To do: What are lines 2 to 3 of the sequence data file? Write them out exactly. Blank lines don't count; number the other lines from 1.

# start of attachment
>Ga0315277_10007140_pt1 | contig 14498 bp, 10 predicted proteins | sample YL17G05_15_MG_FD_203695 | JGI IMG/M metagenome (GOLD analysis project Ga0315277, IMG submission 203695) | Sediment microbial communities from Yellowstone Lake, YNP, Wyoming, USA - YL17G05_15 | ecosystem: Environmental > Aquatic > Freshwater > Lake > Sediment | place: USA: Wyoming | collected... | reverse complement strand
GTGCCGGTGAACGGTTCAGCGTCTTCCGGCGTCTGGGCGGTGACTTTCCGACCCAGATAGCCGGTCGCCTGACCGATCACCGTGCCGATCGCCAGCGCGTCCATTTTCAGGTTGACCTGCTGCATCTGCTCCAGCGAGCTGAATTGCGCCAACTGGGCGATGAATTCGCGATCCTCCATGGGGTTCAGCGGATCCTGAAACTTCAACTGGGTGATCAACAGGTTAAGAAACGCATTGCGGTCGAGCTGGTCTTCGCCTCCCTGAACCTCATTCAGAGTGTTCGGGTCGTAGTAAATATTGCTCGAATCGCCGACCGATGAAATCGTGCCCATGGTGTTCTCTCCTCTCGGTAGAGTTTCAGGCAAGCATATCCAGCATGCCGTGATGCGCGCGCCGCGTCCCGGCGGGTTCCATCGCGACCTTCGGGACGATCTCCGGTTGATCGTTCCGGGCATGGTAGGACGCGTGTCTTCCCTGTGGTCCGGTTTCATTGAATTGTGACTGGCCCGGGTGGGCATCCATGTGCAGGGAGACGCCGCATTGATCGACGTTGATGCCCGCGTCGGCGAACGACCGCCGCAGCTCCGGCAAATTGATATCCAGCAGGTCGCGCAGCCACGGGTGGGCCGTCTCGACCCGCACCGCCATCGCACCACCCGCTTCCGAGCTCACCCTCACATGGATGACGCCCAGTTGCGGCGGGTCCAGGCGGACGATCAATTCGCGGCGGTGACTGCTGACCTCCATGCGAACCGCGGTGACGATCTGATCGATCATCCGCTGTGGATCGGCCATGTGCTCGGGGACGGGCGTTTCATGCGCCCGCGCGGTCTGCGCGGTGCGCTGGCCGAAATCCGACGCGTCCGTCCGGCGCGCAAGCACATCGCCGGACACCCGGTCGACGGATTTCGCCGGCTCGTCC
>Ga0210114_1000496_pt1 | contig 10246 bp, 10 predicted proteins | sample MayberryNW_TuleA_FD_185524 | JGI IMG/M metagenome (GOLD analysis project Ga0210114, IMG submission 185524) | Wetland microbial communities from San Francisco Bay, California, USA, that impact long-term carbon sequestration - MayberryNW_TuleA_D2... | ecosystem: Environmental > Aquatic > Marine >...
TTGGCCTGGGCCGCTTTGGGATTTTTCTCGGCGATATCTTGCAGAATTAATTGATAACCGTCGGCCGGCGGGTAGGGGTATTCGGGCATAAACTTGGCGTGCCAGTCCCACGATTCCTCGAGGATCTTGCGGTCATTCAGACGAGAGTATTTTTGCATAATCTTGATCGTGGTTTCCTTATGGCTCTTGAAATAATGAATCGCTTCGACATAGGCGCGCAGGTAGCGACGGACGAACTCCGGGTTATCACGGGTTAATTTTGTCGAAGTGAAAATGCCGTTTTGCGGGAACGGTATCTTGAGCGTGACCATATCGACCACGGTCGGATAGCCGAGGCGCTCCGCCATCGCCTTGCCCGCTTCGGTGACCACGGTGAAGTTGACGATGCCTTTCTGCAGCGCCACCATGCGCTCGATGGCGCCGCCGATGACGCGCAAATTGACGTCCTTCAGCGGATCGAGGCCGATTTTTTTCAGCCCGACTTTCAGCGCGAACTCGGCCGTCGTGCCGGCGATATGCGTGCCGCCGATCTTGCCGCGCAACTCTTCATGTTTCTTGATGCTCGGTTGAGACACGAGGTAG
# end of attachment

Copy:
GTGCCGGTGAACGGTTCAGCGTCTTCCGGCGTCTGGGCGGTGACTTTCCGACCCAGATAGCCGGTCGCCTGACCGATCACCGTGCCGATCGCCAGCGCGTCCATTTTCAGGTTGACCTGCTGCATCTGCTCCAGCGAGCTGAATTGCGCCAACTGGGCGATGAATTCGCGATCCTCCATGGGGTTCAGCGGATCCTGAAACTTCAACTGGGTGATCAACAGGTTAAGAAACGCATTGCGGTCGAGCTGGTCTTCGCCTCCCTGAACCTCATTCAGAGTGTTCGGGTCGTAGTAAATATTGCTCGAATCGCCGACCGATGAAATCGTGCCCATGGTGTTCTCTCCTCTCGGTAGAGTTTCAGGCAAGCATATCCAGCATGCCGTGATGCGCGCGCCGCGTCCCGGCGGGTTCCATCGCGACCTTCGGGACGATCTCCGGTTGATCGTTCCGGGCATGGTAGGACGCGTGTCTTCCCTGTGGTCCGGTTTCATTGAATTGTGACTGGCCCGGGTGGGCATCCATGTGCAGGGAGACGCCGCATTGATCGACGTTGATGCCCGCGTCGGCGAACGACCGCCGCAGCTCCGGCAAATTGATATCCAGCAGGTCGCGCAGCCACGGGTGGGCCGTCTCGACCCGCACCGCCATCGCACCACCCGCTTCCGAGCTCACCCTCACATGGATGACGCCCAGTTGCGGCGGGTCCAGGCGGACGATCAATTCGCGGCGGTGACTGCTGACCTCCATGCGAACCGCGGTGACGATCTGATCGATCATCCGCTGTGGATCGGCCATGTGCTCGGGGACGGGCGTTTCATGCGCCCGCGCGGTCTGCGCGGTGCGCTGGCCGAAATCCGACGCGTCCGTCCGGCGCGCAAGCACATCGCCGGACACCCGGTCGACGGATTTCGCCGGCTCGTCC
>Ga0210114_1000496_pt1 | contig 10246 bp, 10 predicted proteins | sample MayberryNW_TuleA_FD_185524 | JGI IMG/M metagenome (GOLD analysis project Ga0210114, IMG submission 185524) | Wetland microbial communities from San Francisco Bay, California, USA, that impact long-term carbon sequestration - MayberryNW_TuleA_D2... | ecosystem: Environmental > Aquatic > Marine >...